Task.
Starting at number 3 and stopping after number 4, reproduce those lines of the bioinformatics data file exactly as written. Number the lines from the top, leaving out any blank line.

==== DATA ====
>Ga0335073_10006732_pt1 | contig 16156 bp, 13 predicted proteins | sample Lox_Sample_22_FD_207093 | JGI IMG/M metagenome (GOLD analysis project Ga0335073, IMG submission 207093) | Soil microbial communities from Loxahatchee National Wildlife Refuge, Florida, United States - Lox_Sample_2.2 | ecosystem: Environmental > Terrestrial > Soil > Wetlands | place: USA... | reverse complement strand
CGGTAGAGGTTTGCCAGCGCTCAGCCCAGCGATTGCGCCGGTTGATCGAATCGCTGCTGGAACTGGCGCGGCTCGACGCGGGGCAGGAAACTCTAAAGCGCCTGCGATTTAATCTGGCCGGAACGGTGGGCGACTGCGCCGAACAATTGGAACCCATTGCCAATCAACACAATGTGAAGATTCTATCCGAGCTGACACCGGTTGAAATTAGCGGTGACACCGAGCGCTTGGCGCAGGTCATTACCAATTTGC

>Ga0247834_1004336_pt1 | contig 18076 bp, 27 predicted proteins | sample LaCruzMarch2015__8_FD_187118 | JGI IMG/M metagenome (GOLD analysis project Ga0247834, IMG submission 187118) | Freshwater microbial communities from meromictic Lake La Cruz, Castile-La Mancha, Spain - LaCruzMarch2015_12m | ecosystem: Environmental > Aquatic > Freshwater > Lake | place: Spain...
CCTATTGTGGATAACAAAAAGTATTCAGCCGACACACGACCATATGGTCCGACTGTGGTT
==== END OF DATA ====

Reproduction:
>Ga0247834_1004336_pt1 | contig 18076 bp, 27 predicted proteins | sample LaCruzMarch2015__8_FD_187118 | JGI IMG/M metagenome (GOLD analysis project Ga0247834, IMG submission 187118) | Freshwater microbial communities from meromictic Lake La Cruz, Castile-La Mancha, Spain - LaCruzMarch2015_12m | ecosystem: Environmental > Aquatic > Freshwater > Lake | place: Spain...
CCTATTGTGGATAACAAAAAGTATTCAGCCGACACACGACCATATGGTCCGACTGTGGTT